3D Printing for Human Transport

High out: Gravity´s flight suit in action (© Gravity Indsutries)

Based on a recently entered partnership with Gravity Industries Ltd, , EOS GmbH, Krailling, Germany, presented components of Gravity's Jet Suit at formnext in november in Frankfurt, Germany.

Gravity was founded in 2017 with the vision of enabling mankind to fly. The suit of patent pending technology is aiming at revolutionizing human transport, enabling unparalleled human flight. It was built using 3D printed parts, specialist electronics and five jet engines. All components are being developed in an agile and interdisciplinary manner. Full of constant innovation, the suit allows for a 1,000 bhp performance and can fly at a speed of more than 70 km/h.

"For the Jet Suit, Gravity needed high quality parts which offer high part stability and reduced weight as well as enabling constant product iterations and optimization. This is exactly where additive manufacturing comes into play. It offers a true value add as it can inspire companies to change the way they design and manufacture", says Gà¼ngà¶r Kara, Chief Digital Officer (CDO) at EOS.

Arm mount with 3D printed parts, leading to weight an cost reductions by changing material, functional integration and bionic design optimizations (© EOS)

Lighter and Cheaper Thanks to 3D Printed Parts

The companies are cooperating to continuously optimize the Jet Suit based on design optimizations and subsequent additive manufacturing (AM) of relevant parts. Based on the EOS polymer technology, cable routings, electronics and battery housings were produced using AM. For the arm mounts and thrust control, the EOS metal technology is being used. During the joint project, the team was able to achieve substantial cost reductions and a weight reduction of 10 % for the arm mounts by changing from titanium to aluminum material.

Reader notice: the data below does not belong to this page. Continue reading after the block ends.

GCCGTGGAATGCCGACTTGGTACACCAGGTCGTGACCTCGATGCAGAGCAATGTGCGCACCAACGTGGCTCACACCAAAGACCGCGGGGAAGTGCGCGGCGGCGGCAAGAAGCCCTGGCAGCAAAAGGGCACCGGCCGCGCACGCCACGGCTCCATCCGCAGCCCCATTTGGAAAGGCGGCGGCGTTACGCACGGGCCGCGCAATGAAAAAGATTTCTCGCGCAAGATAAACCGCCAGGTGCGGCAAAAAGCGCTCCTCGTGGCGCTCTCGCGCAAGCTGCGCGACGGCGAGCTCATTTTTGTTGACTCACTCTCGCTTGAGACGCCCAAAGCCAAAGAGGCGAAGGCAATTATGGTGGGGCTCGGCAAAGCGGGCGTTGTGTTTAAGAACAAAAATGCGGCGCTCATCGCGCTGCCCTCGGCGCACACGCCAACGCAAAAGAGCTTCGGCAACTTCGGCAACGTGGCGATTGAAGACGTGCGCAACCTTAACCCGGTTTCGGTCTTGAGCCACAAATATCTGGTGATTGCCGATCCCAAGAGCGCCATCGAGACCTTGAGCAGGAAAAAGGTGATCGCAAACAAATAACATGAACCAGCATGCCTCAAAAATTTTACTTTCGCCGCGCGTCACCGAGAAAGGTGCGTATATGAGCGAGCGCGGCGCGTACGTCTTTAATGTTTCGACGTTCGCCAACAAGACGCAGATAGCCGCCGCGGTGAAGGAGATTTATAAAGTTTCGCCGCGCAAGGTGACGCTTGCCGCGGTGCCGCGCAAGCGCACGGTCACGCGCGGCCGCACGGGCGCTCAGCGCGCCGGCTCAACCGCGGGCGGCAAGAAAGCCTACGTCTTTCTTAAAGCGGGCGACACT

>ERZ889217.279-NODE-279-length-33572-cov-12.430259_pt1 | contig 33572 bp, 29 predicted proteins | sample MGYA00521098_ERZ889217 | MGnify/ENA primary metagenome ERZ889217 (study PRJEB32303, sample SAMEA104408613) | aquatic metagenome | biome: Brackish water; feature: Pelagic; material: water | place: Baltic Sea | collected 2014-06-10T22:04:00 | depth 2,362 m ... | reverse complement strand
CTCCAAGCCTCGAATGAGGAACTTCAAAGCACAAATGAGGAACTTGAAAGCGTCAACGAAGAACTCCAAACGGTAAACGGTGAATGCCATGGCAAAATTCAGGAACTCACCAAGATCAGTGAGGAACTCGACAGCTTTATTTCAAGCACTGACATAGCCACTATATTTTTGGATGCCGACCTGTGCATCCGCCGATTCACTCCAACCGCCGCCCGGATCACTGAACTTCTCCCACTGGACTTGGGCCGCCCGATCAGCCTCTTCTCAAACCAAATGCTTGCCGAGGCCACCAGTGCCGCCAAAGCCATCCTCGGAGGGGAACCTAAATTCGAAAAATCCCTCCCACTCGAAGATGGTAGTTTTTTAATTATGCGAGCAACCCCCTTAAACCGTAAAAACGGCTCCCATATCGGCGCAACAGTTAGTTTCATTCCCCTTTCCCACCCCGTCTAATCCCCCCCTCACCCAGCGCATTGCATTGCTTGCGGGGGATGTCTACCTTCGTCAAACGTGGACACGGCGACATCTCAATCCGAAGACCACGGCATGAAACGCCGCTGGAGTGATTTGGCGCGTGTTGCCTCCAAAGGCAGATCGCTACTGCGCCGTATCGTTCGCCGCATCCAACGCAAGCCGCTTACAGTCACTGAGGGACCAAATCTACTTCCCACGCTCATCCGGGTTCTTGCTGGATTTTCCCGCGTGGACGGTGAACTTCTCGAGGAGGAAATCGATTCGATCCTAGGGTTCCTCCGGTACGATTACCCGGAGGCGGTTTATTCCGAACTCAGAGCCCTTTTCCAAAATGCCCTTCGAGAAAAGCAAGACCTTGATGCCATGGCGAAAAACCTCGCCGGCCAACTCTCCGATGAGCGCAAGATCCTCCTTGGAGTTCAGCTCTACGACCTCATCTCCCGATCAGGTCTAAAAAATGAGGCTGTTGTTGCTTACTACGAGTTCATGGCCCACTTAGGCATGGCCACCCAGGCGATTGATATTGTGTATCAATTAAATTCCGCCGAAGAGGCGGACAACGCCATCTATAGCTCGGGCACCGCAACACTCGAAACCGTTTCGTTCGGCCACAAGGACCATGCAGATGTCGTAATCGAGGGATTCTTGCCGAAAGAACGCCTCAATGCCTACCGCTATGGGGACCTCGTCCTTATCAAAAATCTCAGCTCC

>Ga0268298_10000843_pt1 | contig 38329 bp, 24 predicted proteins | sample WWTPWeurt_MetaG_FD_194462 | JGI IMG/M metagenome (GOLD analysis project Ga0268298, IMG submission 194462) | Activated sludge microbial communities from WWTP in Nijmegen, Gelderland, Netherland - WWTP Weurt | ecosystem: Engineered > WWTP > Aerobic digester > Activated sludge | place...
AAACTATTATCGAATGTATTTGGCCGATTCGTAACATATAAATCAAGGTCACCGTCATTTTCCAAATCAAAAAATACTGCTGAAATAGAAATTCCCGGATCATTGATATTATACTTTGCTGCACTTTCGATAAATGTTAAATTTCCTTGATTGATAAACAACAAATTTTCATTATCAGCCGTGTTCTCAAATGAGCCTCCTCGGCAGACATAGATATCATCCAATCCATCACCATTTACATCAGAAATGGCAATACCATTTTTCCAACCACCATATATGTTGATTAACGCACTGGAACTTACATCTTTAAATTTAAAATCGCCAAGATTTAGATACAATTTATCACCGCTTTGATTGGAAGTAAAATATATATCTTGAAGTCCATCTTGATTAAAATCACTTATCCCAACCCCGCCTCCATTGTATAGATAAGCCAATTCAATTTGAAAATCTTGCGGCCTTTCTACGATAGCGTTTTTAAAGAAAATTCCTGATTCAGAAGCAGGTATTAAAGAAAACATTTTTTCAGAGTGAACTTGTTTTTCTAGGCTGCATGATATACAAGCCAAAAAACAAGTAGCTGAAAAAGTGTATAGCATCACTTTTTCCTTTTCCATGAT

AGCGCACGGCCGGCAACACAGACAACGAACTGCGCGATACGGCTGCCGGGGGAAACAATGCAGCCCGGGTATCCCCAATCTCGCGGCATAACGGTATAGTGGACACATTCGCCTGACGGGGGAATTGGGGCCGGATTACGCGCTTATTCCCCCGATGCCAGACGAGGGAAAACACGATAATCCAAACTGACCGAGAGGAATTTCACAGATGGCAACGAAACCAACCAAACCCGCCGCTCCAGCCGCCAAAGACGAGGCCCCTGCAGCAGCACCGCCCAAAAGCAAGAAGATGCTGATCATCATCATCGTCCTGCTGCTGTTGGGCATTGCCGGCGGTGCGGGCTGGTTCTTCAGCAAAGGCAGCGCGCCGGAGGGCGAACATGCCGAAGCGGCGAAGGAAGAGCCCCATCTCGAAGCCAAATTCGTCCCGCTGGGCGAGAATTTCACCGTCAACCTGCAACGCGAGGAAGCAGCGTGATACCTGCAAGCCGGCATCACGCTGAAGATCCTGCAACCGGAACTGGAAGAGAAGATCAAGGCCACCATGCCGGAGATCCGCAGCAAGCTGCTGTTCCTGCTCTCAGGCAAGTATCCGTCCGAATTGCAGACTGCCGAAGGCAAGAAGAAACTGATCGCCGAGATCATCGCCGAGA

Design optimizations can be performed very quickly, as such allowing the realization of quick design iterations. Design for AM led to a consolidation from eight to three parts. At the same time, the number of connecting bosses could also be reduced, lowering the risk of failure. Moreover, the new bionic design enables a lightweight connecting structure. All this also allows for a subsequent simplified assembly.

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This project has received funding from the European Union's Horizon 2020 research and innovation programme under grant agreement Nº 737882.


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